Singapore—The country’s Land Transport Authority (LTA) has issued a warning against those who intend to convert e-scooters into personal mobility aids (PMA), since advertisements have come out promising to do just this, in the short period since it was announced in Parliament on November 4 that e-scooters were banned on public footpaths, effective the following day.
The changes that would turn e-scooters into PMAs involve adding a third wheel to the devices, as well as decreasing its maximum speed limit to 10 kilometers per hour.
Individuals or companies that would offer to perform such modifications will find action taken against them, the LTA warned.
In a Facebook post dated November 13, the LTA has called those who would do such conversions as “irresponsible vendors” since the changes to the devices would compromise their mechanical and electrical systems, as well as their structural integrity. These modifications would also render any safety certifications as void.
There have been advertisements claiming to be able to modify e-scooters into personal mobility aids (PMA). These are…
Moreover, such changes to e-scooters would put both their riders as well as the public in potential danger.
The LTA sought to clarify the purpose of PMAs.
“PMAs such as wheelchairs, motorised wheelchairs or mobility scooters are intended for individuals who have difficulty standing, cycling or walking for prolonged periods of time. Typically used by the elderly or those with mobility challenges, these devices usually have three or more wheels for stability, with a footboard supported by the wheels, as well as a seat for the user who is unable to stand. Most PMAs comply to international standards such as ISO7176 and EN12184 for safety and performance. Their maximum speed is capped at 10km/hour.”
The LTA reiterated that its warning has been issued with public safety in mind, and that it would “not hesitate to take enforcement action against those who wilfully disregard stipulated criteria and those who conduct such irresponsible modifications.”
PMD users have tried to skirt around the ban by using their devices on the grass beside sidewalks, which is an act considered to be an offence under the Parks and Trees Act, according to the National Parks Board (NParks).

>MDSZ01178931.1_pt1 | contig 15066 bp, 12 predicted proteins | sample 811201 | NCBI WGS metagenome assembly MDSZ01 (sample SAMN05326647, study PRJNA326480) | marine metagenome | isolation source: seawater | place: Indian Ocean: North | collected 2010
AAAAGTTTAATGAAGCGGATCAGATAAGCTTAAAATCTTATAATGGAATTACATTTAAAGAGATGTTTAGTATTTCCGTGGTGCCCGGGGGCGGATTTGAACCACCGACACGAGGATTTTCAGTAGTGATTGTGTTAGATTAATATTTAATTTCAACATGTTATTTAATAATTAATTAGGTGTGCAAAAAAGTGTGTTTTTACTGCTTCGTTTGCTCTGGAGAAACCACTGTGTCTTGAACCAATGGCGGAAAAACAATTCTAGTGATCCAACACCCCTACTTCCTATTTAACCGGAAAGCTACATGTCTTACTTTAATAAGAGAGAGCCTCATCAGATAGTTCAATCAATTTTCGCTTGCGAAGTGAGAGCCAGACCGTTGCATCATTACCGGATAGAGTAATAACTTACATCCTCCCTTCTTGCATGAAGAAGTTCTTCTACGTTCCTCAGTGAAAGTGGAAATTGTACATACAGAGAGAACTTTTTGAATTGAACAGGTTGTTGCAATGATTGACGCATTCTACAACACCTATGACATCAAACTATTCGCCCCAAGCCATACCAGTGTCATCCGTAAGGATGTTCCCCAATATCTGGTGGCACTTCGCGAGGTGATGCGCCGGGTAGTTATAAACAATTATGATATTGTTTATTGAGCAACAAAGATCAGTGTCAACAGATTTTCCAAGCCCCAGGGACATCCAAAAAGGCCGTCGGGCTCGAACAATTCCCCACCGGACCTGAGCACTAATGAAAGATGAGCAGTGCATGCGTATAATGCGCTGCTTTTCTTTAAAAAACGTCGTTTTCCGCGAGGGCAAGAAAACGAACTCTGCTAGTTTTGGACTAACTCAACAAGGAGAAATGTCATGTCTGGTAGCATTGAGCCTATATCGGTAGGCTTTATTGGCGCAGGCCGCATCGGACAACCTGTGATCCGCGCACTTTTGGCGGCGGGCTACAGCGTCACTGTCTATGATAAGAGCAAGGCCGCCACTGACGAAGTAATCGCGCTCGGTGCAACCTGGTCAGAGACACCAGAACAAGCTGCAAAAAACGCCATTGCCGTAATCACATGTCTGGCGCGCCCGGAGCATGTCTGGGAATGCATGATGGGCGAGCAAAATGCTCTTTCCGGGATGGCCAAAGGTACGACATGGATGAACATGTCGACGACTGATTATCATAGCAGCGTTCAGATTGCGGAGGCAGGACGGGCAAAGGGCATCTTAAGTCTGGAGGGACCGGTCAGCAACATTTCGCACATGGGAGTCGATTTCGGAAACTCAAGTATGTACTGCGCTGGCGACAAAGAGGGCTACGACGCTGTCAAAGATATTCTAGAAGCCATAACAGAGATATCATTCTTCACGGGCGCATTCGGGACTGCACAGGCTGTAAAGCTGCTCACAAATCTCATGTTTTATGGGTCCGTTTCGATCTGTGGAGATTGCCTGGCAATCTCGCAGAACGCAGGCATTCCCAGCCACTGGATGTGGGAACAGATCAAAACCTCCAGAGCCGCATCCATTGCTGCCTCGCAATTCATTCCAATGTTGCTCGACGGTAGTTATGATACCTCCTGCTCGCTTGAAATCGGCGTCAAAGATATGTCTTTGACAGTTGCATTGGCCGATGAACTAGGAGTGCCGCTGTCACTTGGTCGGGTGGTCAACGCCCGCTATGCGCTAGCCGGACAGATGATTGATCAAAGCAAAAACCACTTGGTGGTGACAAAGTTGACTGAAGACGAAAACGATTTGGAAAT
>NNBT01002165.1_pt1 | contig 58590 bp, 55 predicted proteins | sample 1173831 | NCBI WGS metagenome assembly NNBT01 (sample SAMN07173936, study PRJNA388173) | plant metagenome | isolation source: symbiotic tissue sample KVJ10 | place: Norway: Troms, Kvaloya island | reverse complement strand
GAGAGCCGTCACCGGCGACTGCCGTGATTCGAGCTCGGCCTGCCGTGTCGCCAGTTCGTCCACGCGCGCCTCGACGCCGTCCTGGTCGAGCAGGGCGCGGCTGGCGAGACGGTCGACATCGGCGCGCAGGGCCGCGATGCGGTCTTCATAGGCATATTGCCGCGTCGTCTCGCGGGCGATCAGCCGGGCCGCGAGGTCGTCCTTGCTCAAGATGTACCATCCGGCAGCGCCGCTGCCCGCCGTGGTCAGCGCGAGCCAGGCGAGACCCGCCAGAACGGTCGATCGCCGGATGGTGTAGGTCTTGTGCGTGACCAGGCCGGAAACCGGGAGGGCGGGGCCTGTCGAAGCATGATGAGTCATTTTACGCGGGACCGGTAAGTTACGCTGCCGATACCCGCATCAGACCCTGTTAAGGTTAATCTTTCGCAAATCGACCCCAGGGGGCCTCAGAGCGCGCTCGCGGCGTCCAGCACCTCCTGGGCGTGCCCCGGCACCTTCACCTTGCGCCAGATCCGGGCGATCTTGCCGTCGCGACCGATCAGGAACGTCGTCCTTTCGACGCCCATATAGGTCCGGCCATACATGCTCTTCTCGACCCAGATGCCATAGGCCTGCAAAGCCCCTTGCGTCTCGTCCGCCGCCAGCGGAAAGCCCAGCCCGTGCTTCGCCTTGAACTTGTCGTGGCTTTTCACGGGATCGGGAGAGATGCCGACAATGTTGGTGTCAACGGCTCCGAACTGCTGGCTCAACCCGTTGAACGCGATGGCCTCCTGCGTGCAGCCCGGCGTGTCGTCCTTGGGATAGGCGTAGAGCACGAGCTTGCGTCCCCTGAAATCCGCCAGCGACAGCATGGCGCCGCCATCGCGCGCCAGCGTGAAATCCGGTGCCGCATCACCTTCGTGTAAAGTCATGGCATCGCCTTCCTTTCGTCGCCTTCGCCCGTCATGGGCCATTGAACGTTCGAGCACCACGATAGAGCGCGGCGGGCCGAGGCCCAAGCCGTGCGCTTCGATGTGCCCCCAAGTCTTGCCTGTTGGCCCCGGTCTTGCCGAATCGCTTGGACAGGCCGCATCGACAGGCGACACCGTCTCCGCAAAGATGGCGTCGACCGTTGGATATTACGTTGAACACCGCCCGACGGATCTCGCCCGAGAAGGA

Other PMD users have tried to use their devices along drain gratings, which the Public Utilities Board (PUB), the country’s national water agency, considers an offence warranting jail or a fine.
The announcement of the ban on November 4 has drawn mixed reactions from Singaporeans, with the unhappiest and most vocal group against the ban being food delivery riders whose livelihoods have been threatened by it.
However, the government has said that S$7 million has been made available in grants (partially from food delivery companies such as GrabFood) for food delivery riders to trade in their e-scooters for bicycles, power-assisted bicycles (PABs) or personal mobility aids (PMAs).
Dr Lam Pin Min, Singapore’s Senior Minister of State for Transport said in a Facebook post when the ban was announced that the decision had not been an easy one for the government, “but public safety always comes first and should never be at the expense of the young and elderly amongst us.
We hope to have Singaporeans’ understanding and support on this new policy and would urge all PMD users to continue to exercise safe and responsible behaviour when using their devices on other permissible areas such as cycling paths and park connector networks (PCNs).” -/TISG
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